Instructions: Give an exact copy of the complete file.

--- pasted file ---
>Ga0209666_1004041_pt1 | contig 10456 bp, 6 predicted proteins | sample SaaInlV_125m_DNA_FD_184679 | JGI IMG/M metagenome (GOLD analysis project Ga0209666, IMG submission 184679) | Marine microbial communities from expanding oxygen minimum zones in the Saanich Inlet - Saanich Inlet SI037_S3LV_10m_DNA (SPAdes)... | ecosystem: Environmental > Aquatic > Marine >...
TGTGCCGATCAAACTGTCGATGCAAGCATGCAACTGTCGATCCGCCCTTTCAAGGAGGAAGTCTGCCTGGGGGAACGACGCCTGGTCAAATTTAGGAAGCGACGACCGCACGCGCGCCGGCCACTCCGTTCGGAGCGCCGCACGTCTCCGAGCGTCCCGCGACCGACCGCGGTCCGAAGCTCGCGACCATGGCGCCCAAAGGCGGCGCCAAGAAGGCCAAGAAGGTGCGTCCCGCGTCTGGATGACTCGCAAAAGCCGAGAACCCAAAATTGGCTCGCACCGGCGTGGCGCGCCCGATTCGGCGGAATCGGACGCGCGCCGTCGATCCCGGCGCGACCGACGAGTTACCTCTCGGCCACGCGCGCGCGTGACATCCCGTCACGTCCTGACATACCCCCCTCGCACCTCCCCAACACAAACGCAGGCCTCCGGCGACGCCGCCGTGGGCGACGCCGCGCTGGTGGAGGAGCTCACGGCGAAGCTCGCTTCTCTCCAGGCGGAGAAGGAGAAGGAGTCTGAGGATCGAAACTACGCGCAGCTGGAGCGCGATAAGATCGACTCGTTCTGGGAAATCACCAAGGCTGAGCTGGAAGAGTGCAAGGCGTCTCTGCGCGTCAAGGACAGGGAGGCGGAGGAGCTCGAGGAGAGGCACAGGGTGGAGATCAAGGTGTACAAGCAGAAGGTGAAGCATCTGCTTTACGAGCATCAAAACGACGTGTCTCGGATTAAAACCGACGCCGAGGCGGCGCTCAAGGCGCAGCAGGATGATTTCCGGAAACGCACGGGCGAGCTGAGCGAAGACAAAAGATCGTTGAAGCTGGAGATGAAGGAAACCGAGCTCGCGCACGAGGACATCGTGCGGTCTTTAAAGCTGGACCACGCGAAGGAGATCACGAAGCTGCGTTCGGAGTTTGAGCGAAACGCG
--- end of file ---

>Ga0209666_1004041_pt1 | contig 10456 bp, 6 predicted proteins | sample SaaInlV_125m_DNA_FD_184679 | JGI IMG/M metagenome (GOLD analysis project Ga0209666, IMG submission 184679) | Marine microbial communities from expanding oxygen minimum zones in the Saanich Inlet - Saanich Inlet SI037_S3LV_10m_DNA (SPAdes)... | ecosystem: Environmental > Aquatic > Marine >...
TGTGCCGATCAAACTGTCGATGCAAGCATGCAACTGTCGATCCGCCCTTTCAAGGAGGAAGTCTGCCTGGGGGAACGACGCCTGGTCAAATTTAGGAAGCGACGACCGCACGCGCGCCGGCCACTCCGTTCGGAGCGCCGCACGTCTCCGAGCGTCCCGCGACCGACCGCGGTCCGAAGCTCGCGACCATGGCGCCCAAAGGCGGCGCCAAGAAGGCCAAGAAGGTGCGTCCCGCGTCTGGATGACTCGCAAAAGCCGAGAACCCAAAATTGGCTCGCACCGGCGTGGCGCGCCCGATTCGGCGGAATCGGACGCGCGCCGTCGATCCCGGCGCGACCGACGAGTTACCTCTCGGCCACGCGCGCGCGTGACATCCCGTCACGTCCTGACATACCCCCCTCGCACCTCCCCAACACAAACGCAGGCCTCCGGCGACGCCGCCGTGGGCGACGCCGCGCTGGTGGAGGAGCTCACGGCGAAGCTCGCTTCTCTCCAGGCGGAGAAGGAGAAGGAGTCTGAGGATCGAAACTACGCGCAGCTGGAGCGCGATAAGATCGACTCGTTCTGGGAAATCACCAAGGCTGAGCTGGAAGAGTGCAAGGCGTCTCTGCGCGTCAAGGACAGGGAGGCGGAGGAGCTCGAGGAGAGGCACAGGGTGGAGATCAAGGTGTACAAGCAGAAGGTGAAGCATCTGCTTTACGAGCATCAAAACGACGTGTCTCGGATTAAAACCGACGCCGAGGCGGCGCTCAAGGCGCAGCAGGATGATTTCCGGAAACGCACGGGCGAGCTGAGCGAAGACAAAAGATCGTTGAAGCTGGAGATGAAGGAAACCGAGCTCGCGCACGAGGACATCGTGCGGTCTTTAAAGCTGGACCACGCGAAGGAGATCACGAAGCTGCGTTCGGAGTTTGAGCGAAACGCG